13 responses Add your response
Kirk-Sell it all and go to Vegas and have a blast, get the most expensive call girl in the state and party! Well....ummm maybe that should just be a dream, keep it if your happy and worry about the what ifs when(if ever) you need too. btw I wasn't kidding if I had 16.9k of your money I would go to vegas and party :) don't worry I'd take pictures for you!!
It's kind of a balancing act. It's all about getting the stuff that sounds great in your system and has very good resale value. With digital I found that this theory goes out the window because of the super high pace of digital tech. So when you buy digital, you're pretty much burning 50% of what it's worth right away... In 4 months from now there'll be something twice as powerful etc...
So it depends where on the curve you want to be. Like some other members here, I've found that being on the late part of the curve for digital helps to keep money for other stuff like NOS tubes, cables and amps, which don't lose that much value. I'm actually thinking about getting a DAC for my EAD... Maybe I should wait until that Chord DAC settles in a bit :) We'll see. Good luck with the sale.
Clarification - I'm not selling my gear, just got to wondering what it WOULD be worth if I suddenly decided I could get by with a Bose Wave radio. Like many on Audiogon, I enjoy getting really good value for my money, and have focused on buying stuff at a good price. I think Buckingham points out the most pertinent part - digital is where most of the depreciation occurs. It's quite possible to buy a pair of speakers for 50% off retail, use them for 2 years, and sell them for basically what you paid for them. Not so with pre/pros or CD players. Anyway, no tale of woe here, just a mental exercise. -Kirk
Kirk; I've wondered that myself, but have not attempted to calculate it as components/wires etc. vary in age, demand, and perceived value. As a "rule of thumb" though, I'd just take 50% off retail to arrive at present selling price, and I think I'd be in the ballpark for my system, and your numbers look about that way too. Of course some parts are not recoverable such as dedicated AC system(s).
I don't totally agree about the rapid value drop in digital components, ie the Levinson M37 transport has been around 5-6 years (or more) and still is hard to find at 50% off it's original retail of $4K. In fact it's hard to find used at all. I think some "good brand name" digital gear holds it's value for quite awile if it has high perceived value. Also, as the 16/44 format is "mature" there is not as much that can be done to improve it IMO, so again perceived value of good brands can remain high. Cheers. Craig
They key is to buy good solid pieces that are deflation-proof, so to speak. I system would have cost someone $7.5k-8.5k to buy new using real world prices. I paid about $2.5k, so far. I'd be surprised if I couldn't get almost $2k out of it, here on audiogon. I could probably get the full $2.5k invested if I "parted it out" on eBay. Without a doubt.
I'm lucky that my digital front end was purchased at the END of it's depreciation curve. I'm waiting until last to invest is anything significant in regards to digital, since it is such a poor investment compared to other components. Ideally I'm like to find a EVS Millennium II DAC with AES/EBU inputs. I'd actually "spurge" on one of those. :-) (*hint, hint*)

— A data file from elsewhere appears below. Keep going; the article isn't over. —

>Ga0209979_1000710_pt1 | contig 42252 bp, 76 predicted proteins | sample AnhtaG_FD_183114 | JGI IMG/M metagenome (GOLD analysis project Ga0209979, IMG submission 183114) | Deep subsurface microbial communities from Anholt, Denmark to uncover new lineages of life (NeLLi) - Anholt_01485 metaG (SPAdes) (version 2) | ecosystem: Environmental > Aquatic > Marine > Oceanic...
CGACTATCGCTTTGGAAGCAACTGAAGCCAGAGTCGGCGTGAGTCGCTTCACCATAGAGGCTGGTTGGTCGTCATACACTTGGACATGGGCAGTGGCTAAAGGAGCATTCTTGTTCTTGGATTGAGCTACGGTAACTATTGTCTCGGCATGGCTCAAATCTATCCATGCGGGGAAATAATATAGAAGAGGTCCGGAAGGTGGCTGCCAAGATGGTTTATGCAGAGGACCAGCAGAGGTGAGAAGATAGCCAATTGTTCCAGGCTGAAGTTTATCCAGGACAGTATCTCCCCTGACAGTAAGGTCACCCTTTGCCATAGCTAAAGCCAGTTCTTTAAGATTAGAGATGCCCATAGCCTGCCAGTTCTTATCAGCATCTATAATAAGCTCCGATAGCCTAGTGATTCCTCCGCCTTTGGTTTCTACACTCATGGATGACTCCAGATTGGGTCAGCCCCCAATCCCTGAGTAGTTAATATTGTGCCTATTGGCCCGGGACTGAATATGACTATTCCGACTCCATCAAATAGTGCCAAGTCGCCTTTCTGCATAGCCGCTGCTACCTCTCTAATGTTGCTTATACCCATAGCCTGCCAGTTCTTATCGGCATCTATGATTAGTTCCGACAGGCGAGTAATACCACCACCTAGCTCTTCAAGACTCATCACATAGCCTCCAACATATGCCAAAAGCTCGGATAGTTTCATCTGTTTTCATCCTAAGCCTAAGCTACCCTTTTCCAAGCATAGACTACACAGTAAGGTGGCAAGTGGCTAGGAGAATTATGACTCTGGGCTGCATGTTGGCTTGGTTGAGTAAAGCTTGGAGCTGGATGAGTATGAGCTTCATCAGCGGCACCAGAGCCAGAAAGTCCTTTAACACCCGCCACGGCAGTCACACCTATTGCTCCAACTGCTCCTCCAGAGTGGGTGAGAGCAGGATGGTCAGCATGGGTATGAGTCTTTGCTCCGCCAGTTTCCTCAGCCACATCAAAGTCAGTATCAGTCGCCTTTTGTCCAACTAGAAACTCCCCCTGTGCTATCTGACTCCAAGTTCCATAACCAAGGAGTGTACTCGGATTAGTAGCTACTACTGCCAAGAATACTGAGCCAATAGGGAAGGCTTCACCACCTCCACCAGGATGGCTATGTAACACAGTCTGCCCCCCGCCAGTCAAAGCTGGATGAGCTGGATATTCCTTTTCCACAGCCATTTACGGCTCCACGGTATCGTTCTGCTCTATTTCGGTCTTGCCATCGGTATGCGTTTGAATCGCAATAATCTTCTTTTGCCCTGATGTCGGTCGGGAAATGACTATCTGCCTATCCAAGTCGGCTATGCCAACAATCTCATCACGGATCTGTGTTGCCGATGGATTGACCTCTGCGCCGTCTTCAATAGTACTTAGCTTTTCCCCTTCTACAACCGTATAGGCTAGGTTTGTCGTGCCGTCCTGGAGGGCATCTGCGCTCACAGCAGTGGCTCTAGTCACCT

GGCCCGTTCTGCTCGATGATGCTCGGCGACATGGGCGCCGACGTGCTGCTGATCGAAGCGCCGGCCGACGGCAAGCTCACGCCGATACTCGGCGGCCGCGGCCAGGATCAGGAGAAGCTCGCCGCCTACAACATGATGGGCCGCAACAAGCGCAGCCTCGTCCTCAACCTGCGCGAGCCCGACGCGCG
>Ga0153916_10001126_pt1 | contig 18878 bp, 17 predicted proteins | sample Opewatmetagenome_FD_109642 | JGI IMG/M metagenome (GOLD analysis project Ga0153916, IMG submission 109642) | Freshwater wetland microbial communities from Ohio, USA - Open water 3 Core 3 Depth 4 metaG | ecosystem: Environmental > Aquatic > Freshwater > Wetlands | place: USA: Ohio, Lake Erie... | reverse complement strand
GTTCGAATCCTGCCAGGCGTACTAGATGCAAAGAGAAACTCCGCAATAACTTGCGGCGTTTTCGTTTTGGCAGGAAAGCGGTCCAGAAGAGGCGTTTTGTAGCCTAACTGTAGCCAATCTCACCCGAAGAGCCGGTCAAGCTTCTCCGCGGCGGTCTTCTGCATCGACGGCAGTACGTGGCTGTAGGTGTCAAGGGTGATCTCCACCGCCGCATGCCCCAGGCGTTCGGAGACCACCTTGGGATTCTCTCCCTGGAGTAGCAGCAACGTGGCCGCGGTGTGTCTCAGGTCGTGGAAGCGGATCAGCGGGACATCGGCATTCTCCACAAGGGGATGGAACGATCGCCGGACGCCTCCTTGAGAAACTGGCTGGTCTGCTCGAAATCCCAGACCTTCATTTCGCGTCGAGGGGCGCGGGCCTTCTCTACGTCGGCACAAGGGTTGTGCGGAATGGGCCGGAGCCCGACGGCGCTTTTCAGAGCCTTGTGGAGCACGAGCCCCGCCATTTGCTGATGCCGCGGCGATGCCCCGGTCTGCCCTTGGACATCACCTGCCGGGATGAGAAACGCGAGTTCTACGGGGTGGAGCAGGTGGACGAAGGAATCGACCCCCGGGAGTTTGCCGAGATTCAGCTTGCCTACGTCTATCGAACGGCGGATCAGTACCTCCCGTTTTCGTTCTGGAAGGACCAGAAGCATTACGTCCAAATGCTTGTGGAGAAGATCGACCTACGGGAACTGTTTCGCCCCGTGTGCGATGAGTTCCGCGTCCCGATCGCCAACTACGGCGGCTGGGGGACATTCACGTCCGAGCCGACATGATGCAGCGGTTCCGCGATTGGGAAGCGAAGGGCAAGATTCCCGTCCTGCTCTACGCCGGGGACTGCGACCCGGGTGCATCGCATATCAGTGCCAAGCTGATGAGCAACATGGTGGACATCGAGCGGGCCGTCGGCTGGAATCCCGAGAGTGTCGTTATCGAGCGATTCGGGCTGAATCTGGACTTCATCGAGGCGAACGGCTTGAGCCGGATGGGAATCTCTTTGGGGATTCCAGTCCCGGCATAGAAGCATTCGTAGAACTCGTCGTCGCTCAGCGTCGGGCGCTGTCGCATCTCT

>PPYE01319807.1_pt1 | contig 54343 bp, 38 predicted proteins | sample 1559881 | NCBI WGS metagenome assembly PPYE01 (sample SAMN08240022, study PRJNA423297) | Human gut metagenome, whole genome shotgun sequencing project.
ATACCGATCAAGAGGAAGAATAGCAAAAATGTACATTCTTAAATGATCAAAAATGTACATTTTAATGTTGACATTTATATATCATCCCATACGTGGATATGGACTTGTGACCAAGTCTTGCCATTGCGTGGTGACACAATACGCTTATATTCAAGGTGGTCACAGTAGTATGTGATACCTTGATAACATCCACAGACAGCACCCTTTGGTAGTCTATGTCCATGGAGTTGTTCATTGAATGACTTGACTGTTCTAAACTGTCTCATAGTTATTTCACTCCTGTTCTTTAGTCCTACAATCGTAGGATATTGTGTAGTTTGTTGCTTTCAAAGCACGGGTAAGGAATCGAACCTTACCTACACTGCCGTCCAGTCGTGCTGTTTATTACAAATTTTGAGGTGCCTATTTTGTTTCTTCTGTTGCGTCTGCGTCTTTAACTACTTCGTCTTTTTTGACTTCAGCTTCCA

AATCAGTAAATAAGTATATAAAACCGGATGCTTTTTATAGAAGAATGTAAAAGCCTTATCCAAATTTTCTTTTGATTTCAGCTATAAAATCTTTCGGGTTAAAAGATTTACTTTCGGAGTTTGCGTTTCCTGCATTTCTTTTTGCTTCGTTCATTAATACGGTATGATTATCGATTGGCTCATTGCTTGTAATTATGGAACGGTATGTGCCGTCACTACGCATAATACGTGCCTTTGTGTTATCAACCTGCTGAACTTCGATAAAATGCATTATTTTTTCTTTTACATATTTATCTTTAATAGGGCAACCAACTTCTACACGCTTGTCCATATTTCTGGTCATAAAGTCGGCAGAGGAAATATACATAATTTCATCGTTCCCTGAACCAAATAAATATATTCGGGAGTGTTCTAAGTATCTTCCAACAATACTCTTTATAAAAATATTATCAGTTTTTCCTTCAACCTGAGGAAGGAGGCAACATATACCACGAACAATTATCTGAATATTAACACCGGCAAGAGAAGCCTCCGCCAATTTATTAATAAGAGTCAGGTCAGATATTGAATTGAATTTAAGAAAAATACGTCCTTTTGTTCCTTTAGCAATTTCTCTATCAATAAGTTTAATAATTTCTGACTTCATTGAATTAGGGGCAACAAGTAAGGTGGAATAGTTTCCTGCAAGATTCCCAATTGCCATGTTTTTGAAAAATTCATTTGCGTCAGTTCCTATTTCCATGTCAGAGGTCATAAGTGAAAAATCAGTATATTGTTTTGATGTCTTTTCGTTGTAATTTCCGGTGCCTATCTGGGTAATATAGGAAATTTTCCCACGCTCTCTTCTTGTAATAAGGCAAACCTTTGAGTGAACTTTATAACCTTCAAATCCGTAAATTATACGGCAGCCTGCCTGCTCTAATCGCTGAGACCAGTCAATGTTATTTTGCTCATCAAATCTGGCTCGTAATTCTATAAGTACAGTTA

Lexicon DC1 paid: 5000 resell now: 1400:( (on a good day)
Anthem Amp2 1300 1000:)
CD Changer 300 $2.50 (on a good day)
Marantz DVD18 1100 600ish:(
Paradigm Ref 100s 1300 800ish:)
Monster Power LC 600:( give it away for a dirty
Analisys+Oval 9 350ish:) 250-300ish??:)
Transparent ICs 150used:) 150:)
Marantz MA500 300ish 160ish:/
Paradigm CC 500 ?????
Rears 400 200ish:/
i like the question!!!!
Your system is worth whatever someone in this free market is willing to pay for it. I love this website because it is a great example of how the free market economy works. This free market constantly corrects itself due to the fact that equilibrium, the price at which buyers actually buy and sellers actually sell, is naturally found through our transactions.
Has anyone else ever emailed someone who lists the same item that you have listed at a lower price and complain to them? I know that it is part of the free market, but it is upsetting.
I think the best approach is to purchase second hand or demo items. Other than my analog front end, everythimg in my syste was purchased second hand or demo, and I think I would pretty much get what I paid for it (e.g., I paid $ 4800 for my Guarneris with full warrasnty, as they were a demo pair). The Linn analog front end was still a good deal since I bought it in Europe as I moved back to the US and received the 20% VAT back. Rather than selling it to buy something else, I just upgraded the cartrdige and the subchassis last year, giving it a new lease on life. Granted, it takes longer toput together THE system you want if you need to wait for stuff to come up on Audiogon, and you may have to put up w the system being down for a couple of week as you sell a piece off to upgrade, but [atience pays off.
Well sometimes folks just lose the mania.Guy comes into my shop where we only sell new and asks me if I'd sell his rig (which I had seen after installing highly inadequate speakers- first aspect of this guys descent).I say yes I'd off it and keep 25%.I regret call him back and ask how much he's take.I'm broke he has dough so my concience couldn't kick in before my car got started and I got a vintage late 80's early 90's rig that cost $7K backin the day for $500.My concience did kick in and I gave him another couple of 20's in my pocket.I then asked him what he was goin to replace it with."Oh my wife and I were thinking of a Bose rig at some point"How this man could have been sold a $2600 pre-amp is beyond me!